Calais residents to vote on school budget, changes to city charter

Posted June 02, 2009, at 11:19 p.m.

CALAIS, Maine — Voters who go to the polls Tuesday will be asked to not only approve the 2009-10 school budget, but to vote on two changes to the city’s charter.

In years past, the City Council approved the school budget and it went into effect, but not now. Under state law, the proposed school budget must go before voters for final approval.

“I am encouraging voters to pass the school budget,” City Manager Diane Barnes said earlier this week. “It is a very good budget this year. In spite of what is going on in the economy, the superintendent came in with a reduction.”

The municipal and school budgets total more than $13 million, $266,569 less than last year.

Of that, the school budget, if approved by voters, will be $8.7 million or $127,844 less than last year.

Voters also will be asked to approve changes to the city’s charter, which Barnes says would help save the city money.

Question 1 asks voters if they would amend the charter to authorize the “borrowing of money to be paid over a period in excess of five years.”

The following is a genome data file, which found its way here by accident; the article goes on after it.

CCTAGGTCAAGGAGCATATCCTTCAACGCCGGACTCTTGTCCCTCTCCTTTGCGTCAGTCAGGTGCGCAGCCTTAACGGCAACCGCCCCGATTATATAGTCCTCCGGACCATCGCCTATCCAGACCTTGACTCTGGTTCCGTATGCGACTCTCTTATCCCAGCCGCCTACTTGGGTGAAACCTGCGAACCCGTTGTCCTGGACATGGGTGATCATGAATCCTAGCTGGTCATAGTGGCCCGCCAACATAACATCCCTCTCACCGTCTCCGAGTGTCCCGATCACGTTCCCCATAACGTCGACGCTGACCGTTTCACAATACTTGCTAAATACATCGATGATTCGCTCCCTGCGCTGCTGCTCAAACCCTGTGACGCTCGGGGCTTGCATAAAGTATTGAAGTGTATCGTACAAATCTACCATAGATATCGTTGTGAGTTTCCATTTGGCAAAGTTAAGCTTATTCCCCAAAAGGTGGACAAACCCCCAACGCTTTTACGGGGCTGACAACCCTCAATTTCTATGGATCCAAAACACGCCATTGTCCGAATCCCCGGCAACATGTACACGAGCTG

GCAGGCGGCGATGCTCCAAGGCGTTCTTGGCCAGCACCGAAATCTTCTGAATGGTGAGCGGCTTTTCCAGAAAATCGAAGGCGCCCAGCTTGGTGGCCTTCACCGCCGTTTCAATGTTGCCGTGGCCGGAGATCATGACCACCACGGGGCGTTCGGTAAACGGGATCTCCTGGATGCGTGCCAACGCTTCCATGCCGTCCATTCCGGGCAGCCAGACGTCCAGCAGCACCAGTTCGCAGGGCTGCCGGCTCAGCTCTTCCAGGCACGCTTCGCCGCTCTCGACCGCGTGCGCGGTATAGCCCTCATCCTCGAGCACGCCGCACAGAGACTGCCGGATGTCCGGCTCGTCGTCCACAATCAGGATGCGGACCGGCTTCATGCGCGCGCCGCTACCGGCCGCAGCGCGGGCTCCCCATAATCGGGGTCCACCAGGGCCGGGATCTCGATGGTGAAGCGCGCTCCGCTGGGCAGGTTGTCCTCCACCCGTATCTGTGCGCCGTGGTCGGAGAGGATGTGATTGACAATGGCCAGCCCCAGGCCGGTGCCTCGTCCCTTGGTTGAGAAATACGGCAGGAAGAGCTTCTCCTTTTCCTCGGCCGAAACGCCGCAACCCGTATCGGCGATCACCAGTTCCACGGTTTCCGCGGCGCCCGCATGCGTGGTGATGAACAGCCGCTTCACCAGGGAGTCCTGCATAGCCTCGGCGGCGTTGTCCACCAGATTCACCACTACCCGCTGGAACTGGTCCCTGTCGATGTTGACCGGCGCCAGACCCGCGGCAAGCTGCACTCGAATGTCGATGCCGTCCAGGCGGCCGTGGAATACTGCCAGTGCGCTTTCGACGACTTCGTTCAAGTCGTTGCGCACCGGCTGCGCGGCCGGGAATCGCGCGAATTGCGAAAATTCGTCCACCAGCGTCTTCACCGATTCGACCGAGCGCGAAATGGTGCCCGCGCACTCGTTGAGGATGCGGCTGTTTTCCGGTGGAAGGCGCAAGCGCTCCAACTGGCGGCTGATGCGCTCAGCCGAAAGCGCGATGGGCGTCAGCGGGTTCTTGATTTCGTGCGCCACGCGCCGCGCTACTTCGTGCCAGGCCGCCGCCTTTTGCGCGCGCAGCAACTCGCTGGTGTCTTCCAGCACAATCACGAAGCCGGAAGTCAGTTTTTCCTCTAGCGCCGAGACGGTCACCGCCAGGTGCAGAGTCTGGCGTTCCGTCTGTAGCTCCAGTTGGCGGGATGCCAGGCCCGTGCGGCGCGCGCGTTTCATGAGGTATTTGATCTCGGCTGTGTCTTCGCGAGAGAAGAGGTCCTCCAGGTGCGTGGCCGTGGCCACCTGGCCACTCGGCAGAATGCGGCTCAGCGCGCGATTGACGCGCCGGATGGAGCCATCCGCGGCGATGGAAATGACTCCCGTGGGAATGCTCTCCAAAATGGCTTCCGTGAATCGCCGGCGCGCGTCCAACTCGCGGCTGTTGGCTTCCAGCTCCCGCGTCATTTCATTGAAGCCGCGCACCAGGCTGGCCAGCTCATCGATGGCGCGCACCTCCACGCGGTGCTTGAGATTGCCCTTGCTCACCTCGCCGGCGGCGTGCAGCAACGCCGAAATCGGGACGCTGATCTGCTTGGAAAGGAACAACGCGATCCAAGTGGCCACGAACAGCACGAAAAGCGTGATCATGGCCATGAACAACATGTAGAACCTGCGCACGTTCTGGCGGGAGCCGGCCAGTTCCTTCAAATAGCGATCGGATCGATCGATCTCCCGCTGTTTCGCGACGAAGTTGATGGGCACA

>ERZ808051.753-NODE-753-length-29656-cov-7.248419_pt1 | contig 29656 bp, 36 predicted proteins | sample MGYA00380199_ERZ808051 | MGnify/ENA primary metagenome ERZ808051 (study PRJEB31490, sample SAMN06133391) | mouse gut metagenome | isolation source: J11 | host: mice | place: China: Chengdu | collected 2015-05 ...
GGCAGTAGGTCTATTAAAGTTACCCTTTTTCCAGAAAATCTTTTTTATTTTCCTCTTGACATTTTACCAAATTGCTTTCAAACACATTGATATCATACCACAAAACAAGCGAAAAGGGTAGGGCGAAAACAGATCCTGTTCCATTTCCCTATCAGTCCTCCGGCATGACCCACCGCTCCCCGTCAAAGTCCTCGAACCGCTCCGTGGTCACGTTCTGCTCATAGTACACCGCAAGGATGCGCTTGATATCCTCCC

The reasoning behind the change, Barnes said, was because the current language requires the city to seek an ordinance when borrowing money to be paid over a period of more than two years. “That costs us money when we do that,” she said. “It costs us $2,000 and two years is really a small amount of time to borrow money.”

If voters approve the change, then the city would be able to borrow money for more than five years without having to seek an ordinance.

There are other complications with the way that portion of the charter is now worded, she said.

“An ordinance requires bond counsel and takes effect 30 days after the public hearing and approval by City Council,” she said. “Hiring bond counsel is an additional expense to the taxpayers, and the 30-day waiting period could have a negative affect on the bid price if the lending agency must wait 30 days to close on a loan.”

Question 2, if approved, would make changes to the charter that would allow for more flexible rules when borrowing money.

The change reads, “The City Council, from time to time, may refinance or refund existing indebtedness as it deems appropriate without submitting a proposal for approval by the voters, provided that the refinancing reduces the rate of interest and does not materially extend the term during which payment is to be made.”

The city has three loans through the U.S. Department of Agriculture’s Rural Development program, which, if refinanced, would save the city money.

“All three of them are at 4.125 percent,” she said. “We are looking to refinance through the Maine Municipal Bond Bank, and we are estimating we can do it around 2½ percent. Over the life of those three loans, we are going to save $341,543, which is approximately $17,000 a year.”

If voters approve the changes, Barnes said, she did not see them having any adverse effect on city finances.

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